I’ve been trying to find time-series data on COVID-19 vaccinations by age. The idea being to determine whether or not we’re reaching saturation within the elderly population. That is, the point where no more elderly individuals choose to be vaccinated against COVID-19.
Nationally, all I can get is the occasional screen shot. Like so:
Doing the math, that turns out to be 0.8 percentage points per day increase, for the past three days, for the U.S. That compares to a 1.2 percentage points per day increase in the three weeks leading up to 3/18/2021 (Post #1064).
For Virginia, it looks like this, with 3/22/2021 on the top, and 3/19/2021 on the bottom:
That works out to be 1.1 percentage points per day for the 70-79 group, and 0.8 percentage points per day for the 80+ group. That’s actually faster than the 0.7 percentage points per day in the two weeks leading up to 3/19/2021 (Post #1064).
The upshot of that is that we haven’t reached that limit yet. Though whether we are close, or whether its even slowing down, I can’t tell from the available data.
A reader sent me a link to relevant data from North Dakota (below), which at least shows a graph of vaccinate rates by age over time. (I have removed the last week of data, which merely duplicates the next-to-last week in this graph.) Let me run with that, because I don’t seem to be finding much else showing vaccination rates by age over time.
There, it looks fairly clear that they’re reaching the saturation point among their elderly, and that the saturation point for all elderly combined in North Dakota may be something less than 70%.
North Dakota is well ahead of the U.S. in terms of the progress of its vaccination program, but somewhat below the U.S. average in terms of COVID-19 vaccine acceptance.
Source: New York Times, accessed 3/22/2021.
As of today, North Dakota is the 6th-ranked U.S. state in terms of total fraction of the population vaccinated. So this is probably a pretty good estimate of where the North Dakota elderly will end up.
Source: Carnegie-Mellon University Covid Delphi Project, accessed 3/22/2021.
However, North Dakota is about four percentage points below the median for self-reported vaccine acceptance. So if you wanted to guess the ultimate overall U.S. vaccine acceptance rate for the elderly, at first blush, you’d add 4 percentage points to what you’re seeing in North Dakota.
Here are a few other states, chosen because they have a lot of their population vaccinated and they are near-average in terms of vaccine acceptance. This is a sample of convenience, because some states do not report this information in a usable form. Finally, some states do not include counts from Federal programs specifically targeting (e.g.) nursing home residents.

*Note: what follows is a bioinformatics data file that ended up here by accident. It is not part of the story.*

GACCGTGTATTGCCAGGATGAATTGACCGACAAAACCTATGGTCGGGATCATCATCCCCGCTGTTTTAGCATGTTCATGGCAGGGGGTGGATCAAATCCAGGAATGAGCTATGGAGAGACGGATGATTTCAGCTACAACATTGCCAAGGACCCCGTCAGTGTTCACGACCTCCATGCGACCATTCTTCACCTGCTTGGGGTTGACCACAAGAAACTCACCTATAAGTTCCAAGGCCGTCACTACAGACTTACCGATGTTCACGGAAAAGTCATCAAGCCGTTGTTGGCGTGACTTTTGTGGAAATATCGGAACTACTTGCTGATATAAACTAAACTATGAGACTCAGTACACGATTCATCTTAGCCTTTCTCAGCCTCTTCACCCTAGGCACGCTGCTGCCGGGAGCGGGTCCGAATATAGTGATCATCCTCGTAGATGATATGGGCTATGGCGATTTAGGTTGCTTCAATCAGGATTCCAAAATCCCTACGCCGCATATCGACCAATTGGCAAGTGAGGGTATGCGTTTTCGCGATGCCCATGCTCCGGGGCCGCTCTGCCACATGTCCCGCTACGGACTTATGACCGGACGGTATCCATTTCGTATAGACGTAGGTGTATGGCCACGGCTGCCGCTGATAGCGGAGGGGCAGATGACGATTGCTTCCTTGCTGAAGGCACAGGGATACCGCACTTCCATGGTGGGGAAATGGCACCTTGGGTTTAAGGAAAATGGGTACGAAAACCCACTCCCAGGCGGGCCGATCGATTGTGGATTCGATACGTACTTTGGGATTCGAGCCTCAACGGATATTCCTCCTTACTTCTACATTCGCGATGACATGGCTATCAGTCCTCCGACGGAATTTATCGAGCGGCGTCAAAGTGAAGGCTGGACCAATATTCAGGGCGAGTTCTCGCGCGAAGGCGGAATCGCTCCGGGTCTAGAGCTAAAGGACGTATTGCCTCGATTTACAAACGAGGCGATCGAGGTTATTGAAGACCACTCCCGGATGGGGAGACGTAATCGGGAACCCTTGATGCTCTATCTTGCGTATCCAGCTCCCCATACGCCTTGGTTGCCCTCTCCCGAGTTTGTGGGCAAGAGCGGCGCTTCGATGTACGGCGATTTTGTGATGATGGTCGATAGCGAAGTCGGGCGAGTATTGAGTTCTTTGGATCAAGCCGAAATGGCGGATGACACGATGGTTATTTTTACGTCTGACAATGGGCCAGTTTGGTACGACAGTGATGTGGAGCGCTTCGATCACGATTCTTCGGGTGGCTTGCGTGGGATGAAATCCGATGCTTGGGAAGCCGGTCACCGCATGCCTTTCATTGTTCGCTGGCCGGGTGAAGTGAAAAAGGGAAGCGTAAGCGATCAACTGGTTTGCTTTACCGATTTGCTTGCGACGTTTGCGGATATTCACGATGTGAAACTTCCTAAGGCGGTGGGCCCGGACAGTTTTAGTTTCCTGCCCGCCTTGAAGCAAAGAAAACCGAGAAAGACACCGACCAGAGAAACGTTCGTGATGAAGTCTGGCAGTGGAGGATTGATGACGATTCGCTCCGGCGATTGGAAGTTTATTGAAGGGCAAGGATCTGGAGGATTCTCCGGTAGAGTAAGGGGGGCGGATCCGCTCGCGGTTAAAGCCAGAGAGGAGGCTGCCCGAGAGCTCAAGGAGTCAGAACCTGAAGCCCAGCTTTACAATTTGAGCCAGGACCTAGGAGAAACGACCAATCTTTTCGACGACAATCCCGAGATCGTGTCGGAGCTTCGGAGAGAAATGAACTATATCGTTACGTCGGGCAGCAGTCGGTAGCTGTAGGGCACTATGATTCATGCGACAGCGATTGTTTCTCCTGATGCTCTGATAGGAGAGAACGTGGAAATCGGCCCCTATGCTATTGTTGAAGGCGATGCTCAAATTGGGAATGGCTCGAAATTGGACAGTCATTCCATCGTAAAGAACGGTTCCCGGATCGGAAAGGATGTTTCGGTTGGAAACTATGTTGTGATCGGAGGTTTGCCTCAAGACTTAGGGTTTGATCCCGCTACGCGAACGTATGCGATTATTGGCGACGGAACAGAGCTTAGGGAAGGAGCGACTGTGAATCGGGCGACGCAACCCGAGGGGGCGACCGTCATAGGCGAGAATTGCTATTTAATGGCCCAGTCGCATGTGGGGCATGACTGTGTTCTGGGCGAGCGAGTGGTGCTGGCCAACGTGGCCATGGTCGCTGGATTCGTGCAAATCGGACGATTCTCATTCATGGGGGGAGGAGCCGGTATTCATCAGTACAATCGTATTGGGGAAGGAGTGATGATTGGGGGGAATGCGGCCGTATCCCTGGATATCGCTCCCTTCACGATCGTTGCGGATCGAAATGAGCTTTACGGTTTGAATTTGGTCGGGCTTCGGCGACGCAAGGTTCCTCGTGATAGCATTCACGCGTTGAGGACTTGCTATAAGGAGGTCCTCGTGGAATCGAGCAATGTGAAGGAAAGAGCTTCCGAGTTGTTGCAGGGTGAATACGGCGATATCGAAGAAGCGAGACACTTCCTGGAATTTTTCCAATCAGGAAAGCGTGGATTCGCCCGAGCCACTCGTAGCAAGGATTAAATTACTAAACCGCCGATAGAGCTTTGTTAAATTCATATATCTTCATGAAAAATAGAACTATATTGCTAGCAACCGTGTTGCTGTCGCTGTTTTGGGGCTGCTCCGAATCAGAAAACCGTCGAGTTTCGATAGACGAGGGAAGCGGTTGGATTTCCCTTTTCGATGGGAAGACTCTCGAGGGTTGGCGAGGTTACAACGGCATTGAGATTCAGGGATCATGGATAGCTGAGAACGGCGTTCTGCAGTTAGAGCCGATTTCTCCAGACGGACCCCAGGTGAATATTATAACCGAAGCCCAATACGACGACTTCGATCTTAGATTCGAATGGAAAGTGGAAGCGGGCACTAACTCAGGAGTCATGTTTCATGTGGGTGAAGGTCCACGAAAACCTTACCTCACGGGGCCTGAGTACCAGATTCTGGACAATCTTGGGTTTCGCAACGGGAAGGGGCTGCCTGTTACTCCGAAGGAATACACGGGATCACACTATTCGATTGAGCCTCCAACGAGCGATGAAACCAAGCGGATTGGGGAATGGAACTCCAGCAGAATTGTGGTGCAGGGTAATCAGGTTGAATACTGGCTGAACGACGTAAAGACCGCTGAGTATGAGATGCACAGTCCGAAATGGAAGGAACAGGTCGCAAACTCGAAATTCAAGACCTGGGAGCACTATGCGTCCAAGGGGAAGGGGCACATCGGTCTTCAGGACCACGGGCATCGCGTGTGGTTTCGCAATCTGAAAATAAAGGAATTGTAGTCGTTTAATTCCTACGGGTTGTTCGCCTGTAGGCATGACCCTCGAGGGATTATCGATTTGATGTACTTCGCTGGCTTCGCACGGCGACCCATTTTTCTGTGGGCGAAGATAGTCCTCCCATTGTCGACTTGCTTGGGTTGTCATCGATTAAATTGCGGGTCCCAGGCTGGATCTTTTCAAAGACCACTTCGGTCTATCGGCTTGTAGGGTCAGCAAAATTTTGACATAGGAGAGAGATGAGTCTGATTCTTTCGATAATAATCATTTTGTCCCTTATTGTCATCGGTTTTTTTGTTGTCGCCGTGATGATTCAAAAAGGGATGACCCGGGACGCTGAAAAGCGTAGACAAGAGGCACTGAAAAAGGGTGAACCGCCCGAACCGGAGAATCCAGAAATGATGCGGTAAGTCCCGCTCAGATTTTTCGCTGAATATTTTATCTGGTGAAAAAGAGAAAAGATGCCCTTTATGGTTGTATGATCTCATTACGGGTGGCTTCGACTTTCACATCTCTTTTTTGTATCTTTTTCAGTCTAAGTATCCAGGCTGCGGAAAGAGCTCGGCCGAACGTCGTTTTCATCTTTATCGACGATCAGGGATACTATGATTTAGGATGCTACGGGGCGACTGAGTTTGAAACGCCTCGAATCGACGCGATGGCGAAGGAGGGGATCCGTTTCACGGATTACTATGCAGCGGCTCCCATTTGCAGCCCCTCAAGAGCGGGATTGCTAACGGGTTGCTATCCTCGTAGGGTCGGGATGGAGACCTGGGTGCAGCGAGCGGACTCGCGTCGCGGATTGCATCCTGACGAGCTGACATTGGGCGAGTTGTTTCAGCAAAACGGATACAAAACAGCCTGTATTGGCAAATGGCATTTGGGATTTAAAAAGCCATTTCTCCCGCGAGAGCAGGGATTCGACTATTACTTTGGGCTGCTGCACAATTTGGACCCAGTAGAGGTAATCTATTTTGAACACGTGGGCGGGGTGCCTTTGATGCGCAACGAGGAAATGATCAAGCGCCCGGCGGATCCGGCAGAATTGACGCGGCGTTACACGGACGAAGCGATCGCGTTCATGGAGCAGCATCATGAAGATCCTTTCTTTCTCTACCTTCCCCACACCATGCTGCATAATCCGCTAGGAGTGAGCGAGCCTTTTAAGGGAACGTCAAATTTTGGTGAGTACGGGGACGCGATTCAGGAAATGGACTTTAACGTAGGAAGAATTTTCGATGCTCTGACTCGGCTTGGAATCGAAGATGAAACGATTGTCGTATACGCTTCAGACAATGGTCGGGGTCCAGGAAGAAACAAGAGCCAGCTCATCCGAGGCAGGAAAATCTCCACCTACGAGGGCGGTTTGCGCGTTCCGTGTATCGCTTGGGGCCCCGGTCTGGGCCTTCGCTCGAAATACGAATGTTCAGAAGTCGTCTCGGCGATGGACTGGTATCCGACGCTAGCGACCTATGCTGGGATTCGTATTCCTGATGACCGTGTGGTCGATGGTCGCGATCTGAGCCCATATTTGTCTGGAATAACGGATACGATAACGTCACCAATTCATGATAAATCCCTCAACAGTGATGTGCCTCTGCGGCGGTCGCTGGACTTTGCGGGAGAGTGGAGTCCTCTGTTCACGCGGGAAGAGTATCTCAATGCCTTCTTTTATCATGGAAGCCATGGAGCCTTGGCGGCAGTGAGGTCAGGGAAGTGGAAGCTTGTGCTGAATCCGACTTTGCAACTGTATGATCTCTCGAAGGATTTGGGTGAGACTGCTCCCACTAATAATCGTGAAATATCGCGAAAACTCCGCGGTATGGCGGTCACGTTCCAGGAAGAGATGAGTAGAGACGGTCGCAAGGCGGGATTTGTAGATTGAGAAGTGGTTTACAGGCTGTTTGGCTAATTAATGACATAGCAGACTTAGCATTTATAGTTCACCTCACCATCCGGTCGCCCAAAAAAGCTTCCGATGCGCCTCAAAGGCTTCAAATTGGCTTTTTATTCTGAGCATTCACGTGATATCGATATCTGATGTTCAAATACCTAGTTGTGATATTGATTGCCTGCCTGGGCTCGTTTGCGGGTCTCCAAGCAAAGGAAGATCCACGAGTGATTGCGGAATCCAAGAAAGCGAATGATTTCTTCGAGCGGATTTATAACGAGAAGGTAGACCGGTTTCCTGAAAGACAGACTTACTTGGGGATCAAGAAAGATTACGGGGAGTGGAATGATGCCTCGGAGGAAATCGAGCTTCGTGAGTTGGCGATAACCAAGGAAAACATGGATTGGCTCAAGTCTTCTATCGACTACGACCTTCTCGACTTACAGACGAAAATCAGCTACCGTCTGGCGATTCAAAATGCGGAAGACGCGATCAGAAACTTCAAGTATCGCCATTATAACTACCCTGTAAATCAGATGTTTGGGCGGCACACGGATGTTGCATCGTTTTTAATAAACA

Alaska: By calculation, 66.8% of the age 70-79 population of Alaska has been vaccinated. That’s from vaccination counts from the State of Alaska, and 2020 population estimates from U.S. Census. That’s a good fix because a) Alaska is well along on its vaccinations, b) Alaska has vaccine acceptance rates that match the U.S. average, and c) Alaska has opened up vaccination to everybody over age 16. Hence, best guess, that 66.8% is pretty much all they expect to get.
New Mexico: This is another state that is well along in vaccination, and has just slightly-above average vaccine acceptance. New Mexico has vaccinated just over 68% of their age 75+ population.
Maine: By calculation based on Maine Department of Health counts, Maine has vaccinated 80.5% of their age 70-79 population. But Maine appears only slightly above average in terms of COVID-19 vaccine acceptance.
At this point, I doubt I’m going to learn much more. The vaccinated fraction of the elderly seems to cluster just below the 70% mark, but you can find exceptions (like Maine) where a much higher fraction has been vaccinated.
The only hard information is that the fraction of the elderly who have been COVID-19 vaccinated continues to increase. There’s no strong evidence yet that the rate of increase is tapering off for the U.S. as a whole. There is strong evidence that it has tapered off in selected states (e.g., North Dakota).
With the state-reported data, we have the additional uncertainty as to whether or not their numbers include Federal programs to vaccinate those in nursing homes and to distribute vaccines through commercial pharmacies.
At this point, I think the only viable option is to keep watching the CDC-reported data. Presumably, they have the information to allow them to count all vaccinations, including those through the Federal programs. My plan is to take a screenshot of the CDC counts every week or so to track this. You’d think there’d be an easier and more systematic way to do it. But as far as I can tell, that’s not true.